Monday, June 06, 2005

Home cooking

I haven't written anything about cooking here, mostly because the recipes I develop at work are the rightful property of the Time-Warner empire. Not that this blog is of any significance in the grand scheme of media consolidation, but it's a matter of principle: I don't want to get fired. So any really good ideas go straight to the magazine.

But last night I made some classics: grilled pizzas, salad (spinach, jicama, avocado, chervil, mint, and oranges), roasted corn, and fruit for dessert. Our friends Jessica, Sarah, and Eloise came over...all former Bostonians themselves. When we're feeling cranky, we gripe about California drivers. Boston drivers may be nasty and rude, but we think they're more competent. Aha, but a story in today's news seems to prove me wrong. Still, the highways here are clogged with accidents every time it rains...why? But enough about that.

Jessica, a food writer and wonderful cook, brought wild mushroom crostini. I got to work on the pizzas. I had made the dough earlier in the day, adapting Mark Bittman's recipe:

1 package rapid-rise yeast
5 cups all-purpose flour
2 to 2 1/2 cups water
3 1/2 tablespoons olive oil
1 tablespoon sea salt

I mixed the yeast with a little warm water, then poured it over the flour in the bowl of my standing mixer. I turned the machine on and poured in enough water so that the mixture was almost loose. I like a wet dough. Then I added the oil and let the dough hook do the work for about 4 minutes. I oiled the ball of dough in the bowl and let it sit, covered, on the counter for an hour. Then, back to the mixer: I added the salt, let the hook knead everything together for a minute more, then covered the dough and let it rise slowly in the refrigerator for about 5 hours while Scott and I went out for a walk. There's something so satisfying about knowing that the dough is rising, your ducks all in a row, while you're off having fun.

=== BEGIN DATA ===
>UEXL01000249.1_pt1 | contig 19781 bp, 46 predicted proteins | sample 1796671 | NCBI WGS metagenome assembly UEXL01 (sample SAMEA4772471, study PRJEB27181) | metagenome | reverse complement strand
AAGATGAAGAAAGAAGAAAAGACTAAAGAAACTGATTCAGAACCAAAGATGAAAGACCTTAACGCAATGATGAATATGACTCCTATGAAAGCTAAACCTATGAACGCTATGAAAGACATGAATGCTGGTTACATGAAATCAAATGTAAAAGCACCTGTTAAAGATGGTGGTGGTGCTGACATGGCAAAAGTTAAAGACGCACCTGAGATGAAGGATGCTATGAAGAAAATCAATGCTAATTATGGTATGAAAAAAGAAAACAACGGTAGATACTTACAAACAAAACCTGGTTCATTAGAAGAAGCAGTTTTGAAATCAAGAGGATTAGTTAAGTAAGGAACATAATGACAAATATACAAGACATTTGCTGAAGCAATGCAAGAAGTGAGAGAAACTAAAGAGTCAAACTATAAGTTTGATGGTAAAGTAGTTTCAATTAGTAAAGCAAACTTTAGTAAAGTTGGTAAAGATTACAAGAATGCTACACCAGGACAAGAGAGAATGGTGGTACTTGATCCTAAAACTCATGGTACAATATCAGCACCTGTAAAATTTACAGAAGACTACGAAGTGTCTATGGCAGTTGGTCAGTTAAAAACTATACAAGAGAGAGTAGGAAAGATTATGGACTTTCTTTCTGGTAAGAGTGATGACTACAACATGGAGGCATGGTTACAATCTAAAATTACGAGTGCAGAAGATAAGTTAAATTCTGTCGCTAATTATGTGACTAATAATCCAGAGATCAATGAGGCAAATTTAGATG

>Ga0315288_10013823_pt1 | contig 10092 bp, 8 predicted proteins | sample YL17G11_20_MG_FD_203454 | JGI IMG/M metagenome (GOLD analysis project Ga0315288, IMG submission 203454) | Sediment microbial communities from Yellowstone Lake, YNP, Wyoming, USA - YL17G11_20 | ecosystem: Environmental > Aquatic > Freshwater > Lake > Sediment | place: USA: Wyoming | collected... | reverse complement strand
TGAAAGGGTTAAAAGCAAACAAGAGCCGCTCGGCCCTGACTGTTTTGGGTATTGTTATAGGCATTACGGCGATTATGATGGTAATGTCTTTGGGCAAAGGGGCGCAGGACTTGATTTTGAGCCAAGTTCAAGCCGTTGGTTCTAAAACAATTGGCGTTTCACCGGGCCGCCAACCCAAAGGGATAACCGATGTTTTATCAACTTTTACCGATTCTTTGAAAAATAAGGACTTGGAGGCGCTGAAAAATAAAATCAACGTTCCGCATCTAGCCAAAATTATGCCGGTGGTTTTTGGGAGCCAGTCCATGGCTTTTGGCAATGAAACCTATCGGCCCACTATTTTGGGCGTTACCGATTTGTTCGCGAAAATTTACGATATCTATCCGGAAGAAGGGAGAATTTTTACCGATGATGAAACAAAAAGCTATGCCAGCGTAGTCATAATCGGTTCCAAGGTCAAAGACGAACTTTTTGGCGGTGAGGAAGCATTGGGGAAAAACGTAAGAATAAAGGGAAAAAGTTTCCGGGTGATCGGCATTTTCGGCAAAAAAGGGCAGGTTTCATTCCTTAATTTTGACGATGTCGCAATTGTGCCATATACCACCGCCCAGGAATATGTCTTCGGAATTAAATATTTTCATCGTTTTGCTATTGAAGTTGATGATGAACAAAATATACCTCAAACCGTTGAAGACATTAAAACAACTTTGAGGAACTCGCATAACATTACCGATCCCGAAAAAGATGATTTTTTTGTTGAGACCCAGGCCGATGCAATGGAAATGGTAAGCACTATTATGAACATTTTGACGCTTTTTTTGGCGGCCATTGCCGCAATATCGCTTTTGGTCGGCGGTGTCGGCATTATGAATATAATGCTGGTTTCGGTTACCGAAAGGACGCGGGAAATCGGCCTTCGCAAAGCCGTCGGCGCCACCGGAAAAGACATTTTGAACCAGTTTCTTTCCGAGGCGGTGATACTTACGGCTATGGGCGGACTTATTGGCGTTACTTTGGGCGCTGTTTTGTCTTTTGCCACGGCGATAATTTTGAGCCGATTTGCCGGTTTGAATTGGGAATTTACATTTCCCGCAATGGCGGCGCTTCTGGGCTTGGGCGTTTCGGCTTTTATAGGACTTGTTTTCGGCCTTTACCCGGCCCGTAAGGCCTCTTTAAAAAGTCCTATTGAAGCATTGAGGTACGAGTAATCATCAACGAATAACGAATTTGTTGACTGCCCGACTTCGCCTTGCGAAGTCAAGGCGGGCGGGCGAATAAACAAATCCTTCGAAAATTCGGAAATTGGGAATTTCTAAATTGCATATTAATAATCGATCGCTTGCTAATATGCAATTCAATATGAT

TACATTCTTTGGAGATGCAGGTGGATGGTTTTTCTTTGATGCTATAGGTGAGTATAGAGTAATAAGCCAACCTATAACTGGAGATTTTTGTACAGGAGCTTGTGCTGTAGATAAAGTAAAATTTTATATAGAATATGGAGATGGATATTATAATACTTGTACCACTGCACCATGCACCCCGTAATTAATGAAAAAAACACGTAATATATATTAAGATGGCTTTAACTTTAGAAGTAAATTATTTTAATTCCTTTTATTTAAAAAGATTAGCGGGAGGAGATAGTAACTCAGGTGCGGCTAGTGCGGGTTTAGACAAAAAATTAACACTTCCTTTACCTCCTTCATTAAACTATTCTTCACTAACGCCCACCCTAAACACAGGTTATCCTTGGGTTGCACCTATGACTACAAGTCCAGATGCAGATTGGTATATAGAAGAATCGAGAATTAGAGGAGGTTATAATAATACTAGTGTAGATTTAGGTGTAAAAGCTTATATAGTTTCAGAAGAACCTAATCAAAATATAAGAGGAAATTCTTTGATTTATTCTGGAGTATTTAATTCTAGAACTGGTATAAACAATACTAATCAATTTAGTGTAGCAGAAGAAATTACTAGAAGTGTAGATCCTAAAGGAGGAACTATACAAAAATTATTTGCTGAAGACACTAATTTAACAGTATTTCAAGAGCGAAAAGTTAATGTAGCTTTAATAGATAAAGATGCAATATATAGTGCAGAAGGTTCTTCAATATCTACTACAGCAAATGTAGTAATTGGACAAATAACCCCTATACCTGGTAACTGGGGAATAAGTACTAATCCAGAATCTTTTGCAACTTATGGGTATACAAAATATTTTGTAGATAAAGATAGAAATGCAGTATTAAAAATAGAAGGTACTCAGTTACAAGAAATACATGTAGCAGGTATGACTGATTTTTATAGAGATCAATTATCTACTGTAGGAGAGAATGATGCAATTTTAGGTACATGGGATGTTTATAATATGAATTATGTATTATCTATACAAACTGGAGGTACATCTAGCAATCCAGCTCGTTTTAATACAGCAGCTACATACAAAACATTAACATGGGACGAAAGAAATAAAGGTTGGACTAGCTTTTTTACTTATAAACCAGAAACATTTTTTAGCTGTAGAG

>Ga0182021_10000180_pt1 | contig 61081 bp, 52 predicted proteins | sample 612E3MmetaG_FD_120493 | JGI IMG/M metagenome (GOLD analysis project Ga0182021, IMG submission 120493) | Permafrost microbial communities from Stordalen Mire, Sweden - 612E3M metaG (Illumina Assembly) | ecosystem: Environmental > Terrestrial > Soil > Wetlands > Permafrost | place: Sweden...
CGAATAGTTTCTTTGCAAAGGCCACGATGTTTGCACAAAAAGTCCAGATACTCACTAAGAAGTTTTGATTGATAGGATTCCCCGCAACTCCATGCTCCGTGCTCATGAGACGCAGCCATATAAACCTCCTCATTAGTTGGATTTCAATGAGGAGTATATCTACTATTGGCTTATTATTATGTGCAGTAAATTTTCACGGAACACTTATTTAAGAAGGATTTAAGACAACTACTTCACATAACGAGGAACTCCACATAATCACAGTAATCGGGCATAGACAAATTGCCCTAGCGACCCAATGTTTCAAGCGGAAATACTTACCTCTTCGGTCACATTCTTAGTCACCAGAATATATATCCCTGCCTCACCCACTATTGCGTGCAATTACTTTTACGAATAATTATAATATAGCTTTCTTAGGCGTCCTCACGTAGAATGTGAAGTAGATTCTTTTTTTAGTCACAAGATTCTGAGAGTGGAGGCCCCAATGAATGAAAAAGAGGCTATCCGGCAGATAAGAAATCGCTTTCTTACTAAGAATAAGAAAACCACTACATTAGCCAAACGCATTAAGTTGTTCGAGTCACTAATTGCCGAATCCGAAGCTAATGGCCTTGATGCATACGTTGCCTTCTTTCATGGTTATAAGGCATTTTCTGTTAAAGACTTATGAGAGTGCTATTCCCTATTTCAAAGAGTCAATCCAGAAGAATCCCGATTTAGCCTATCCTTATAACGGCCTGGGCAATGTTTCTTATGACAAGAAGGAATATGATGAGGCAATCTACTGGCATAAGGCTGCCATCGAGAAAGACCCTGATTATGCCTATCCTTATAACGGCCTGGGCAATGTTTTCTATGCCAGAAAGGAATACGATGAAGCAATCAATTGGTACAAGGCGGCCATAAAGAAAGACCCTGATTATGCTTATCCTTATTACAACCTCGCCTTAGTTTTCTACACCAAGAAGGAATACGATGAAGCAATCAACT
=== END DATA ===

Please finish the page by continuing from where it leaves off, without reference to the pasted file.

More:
I divided the dough into 3 disks, froze one, and let the other two rest, covered, on the counter for 20 minutes. Then I rolled each one out into an oval, about 1/3-inch thick, and cooked them over medium heat on our grill. It feels like a game, catching the charcoals at the right moment, watching the dough bubble up, flipping the breads and then working quickly to get the toppings on before the bottom burns. But they came out pretty well, with a couple of charred spots that Jessica and Sarah liked (photos to come).

I rubbed both of the pizzas with garlic and olive oil, then topped one with figs, prosciutto, goat cheese, arugula, and a little syrupy balsamic vinegar (actually, Jessica did this while I was grilling the other pizza). For the second, I slow-roasted some plum tomatoes with olive oil and herbs and made a classic tomato-basil-mozzarella pie. The market had some custardy buffalo mozzarella and it melted beautifully. Scott said these were his favorite pizzas yet, and I think the slow rising time did the trick.

We ate dinner in front of the TV because Jessica went to high school with Harmony, one of the contestants on "The Next Food Network Star." I can assure you that all of our armchair commentary was above-board and respectful.

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